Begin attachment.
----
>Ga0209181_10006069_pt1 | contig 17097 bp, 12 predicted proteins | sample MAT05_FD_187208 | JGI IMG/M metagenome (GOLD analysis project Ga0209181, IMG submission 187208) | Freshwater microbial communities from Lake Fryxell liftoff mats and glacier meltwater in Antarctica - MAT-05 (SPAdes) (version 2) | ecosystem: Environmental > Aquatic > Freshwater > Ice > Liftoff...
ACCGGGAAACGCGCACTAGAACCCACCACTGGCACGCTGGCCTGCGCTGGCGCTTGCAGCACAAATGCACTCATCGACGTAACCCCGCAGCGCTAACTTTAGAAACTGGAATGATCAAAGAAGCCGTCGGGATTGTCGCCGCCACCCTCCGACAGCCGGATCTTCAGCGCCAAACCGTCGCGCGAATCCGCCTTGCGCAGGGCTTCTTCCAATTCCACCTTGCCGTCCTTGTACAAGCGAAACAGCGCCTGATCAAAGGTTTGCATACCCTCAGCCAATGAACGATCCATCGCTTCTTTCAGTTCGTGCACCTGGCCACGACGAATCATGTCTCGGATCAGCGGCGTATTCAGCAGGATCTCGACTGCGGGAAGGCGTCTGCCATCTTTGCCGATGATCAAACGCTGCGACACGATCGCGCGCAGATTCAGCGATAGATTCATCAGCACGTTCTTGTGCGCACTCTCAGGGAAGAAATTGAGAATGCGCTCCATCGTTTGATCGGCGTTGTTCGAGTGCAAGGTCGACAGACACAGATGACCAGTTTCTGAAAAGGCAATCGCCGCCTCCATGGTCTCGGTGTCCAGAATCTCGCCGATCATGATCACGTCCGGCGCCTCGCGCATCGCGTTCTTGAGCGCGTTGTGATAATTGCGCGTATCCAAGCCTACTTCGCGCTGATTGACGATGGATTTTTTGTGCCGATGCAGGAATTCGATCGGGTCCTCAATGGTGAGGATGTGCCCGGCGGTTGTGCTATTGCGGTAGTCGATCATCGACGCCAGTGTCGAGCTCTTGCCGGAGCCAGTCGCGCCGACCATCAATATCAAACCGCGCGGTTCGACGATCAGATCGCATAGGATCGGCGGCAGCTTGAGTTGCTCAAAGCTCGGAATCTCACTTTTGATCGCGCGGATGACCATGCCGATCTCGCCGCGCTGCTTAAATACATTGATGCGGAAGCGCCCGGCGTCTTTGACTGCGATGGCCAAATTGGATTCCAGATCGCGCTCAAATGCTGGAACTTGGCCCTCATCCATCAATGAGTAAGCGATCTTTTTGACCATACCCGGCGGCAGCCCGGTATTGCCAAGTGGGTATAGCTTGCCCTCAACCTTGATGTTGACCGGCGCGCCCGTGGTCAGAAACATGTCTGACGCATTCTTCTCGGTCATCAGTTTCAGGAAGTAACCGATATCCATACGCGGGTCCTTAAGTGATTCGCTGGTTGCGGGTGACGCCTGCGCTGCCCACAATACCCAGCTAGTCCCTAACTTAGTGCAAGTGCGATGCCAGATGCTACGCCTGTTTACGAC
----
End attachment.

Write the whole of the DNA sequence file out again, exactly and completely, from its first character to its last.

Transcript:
>Ga0209181_10006069_pt1 | contig 17097 bp, 12 predicted proteins | sample MAT05_FD_187208 | JGI IMG/M metagenome (GOLD analysis project Ga0209181, IMG submission 187208) | Freshwater microbial communities from Lake Fryxell liftoff mats and glacier meltwater in Antarctica - MAT-05 (SPAdes) (version 2) | ecosystem: Environmental > Aquatic > Freshwater > Ice > Liftoff...
ACCGGGAAACGCGCACTAGAACCCACCACTGGCACGCTGGCCTGCGCTGGCGCTTGCAGCACAAATGCACTCATCGACGTAACCCCGCAGCGCTAACTTTAGAAACTGGAATGATCAAAGAAGCCGTCGGGATTGTCGCCGCCACCCTCCGACAGCCGGATCTTCAGCGCCAAACCGTCGCGCGAATCCGCCTTGCGCAGGGCTTCTTCCAATTCCACCTTGCCGTCCTTGTACAAGCGAAACAGCGCCTGATCAAAGGTTTGCATACCCTCAGCCAATGAACGATCCATCGCTTCTTTCAGTTCGTGCACCTGGCCACGACGAATCATGTCTCGGATCAGCGGCGTATTCAGCAGGATCTCGACTGCGGGAAGGCGTCTGCCATCTTTGCCGATGATCAAACGCTGCGACACGATCGCGCGCAGATTCAGCGATAGATTCATCAGCACGTTCTTGTGCGCACTCTCAGGGAAGAAATTGAGAATGCGCTCCATCGTTTGATCGGCGTTGTTCGAGTGCAAGGTCGACAGACACAGATGACCAGTTTCTGAAAAGGCAATCGCCGCCTCCATGGTCTCGGTGTCCAGAATCTCGCCGATCATGATCACGTCCGGCGCCTCGCGCATCGCGTTCTTGAGCGCGTTGTGATAATTGCGCGTATCCAAGCCTACTTCGCGCTGATTGACGATGGATTTTTTGTGCCGATGCAGGAATTCGATCGGGTCCTCAATGGTGAGGATGTGCCCGGCGGTTGTGCTATTGCGGTAGTCGATCATCGACGCCAGTGTCGAGCTCTTGCCGGAGCCAGTCGCGCCGACCATCAATATCAAACCGCGCGGTTCGACGATCAGATCGCATAGGATCGGCGGCAGCTTGAGTTGCTCAAAGCTCGGAATCTCACTTTTGATCGCGCGGATGACCATGCCGATCTCGCCGCGCTGCTTAAATACATTGATGCGGAAGCGCCCGGCGTCTTTGACTGCGATGGCCAAATTGGATTCCAGATCGCGCTCAAATGCTGGAACTTGGCCCTCATCCATCAATGAGTAAGCGATCTTTTTGACCATACCCGGCGGCAGCCCGGTATTGCCAAGTGGGTATAGCTTGCCCTCAACCTTGATGTTGACCGGCGCGCCCGTGGTCAGAAACATGTCTGACGCATTCTTCTCGGTCATCAGTTTCAGGAAGTAACCGATATCCATACGCGGGTCCTTAAGTGATTCGCTGGTTGCGGGTGACGCCTGCGCTGCCCACAATACCCAGCTAGTCCCTAACTTAGTGCAAGTGCGATGCCAGATGCTACGCCTGTTTACGAC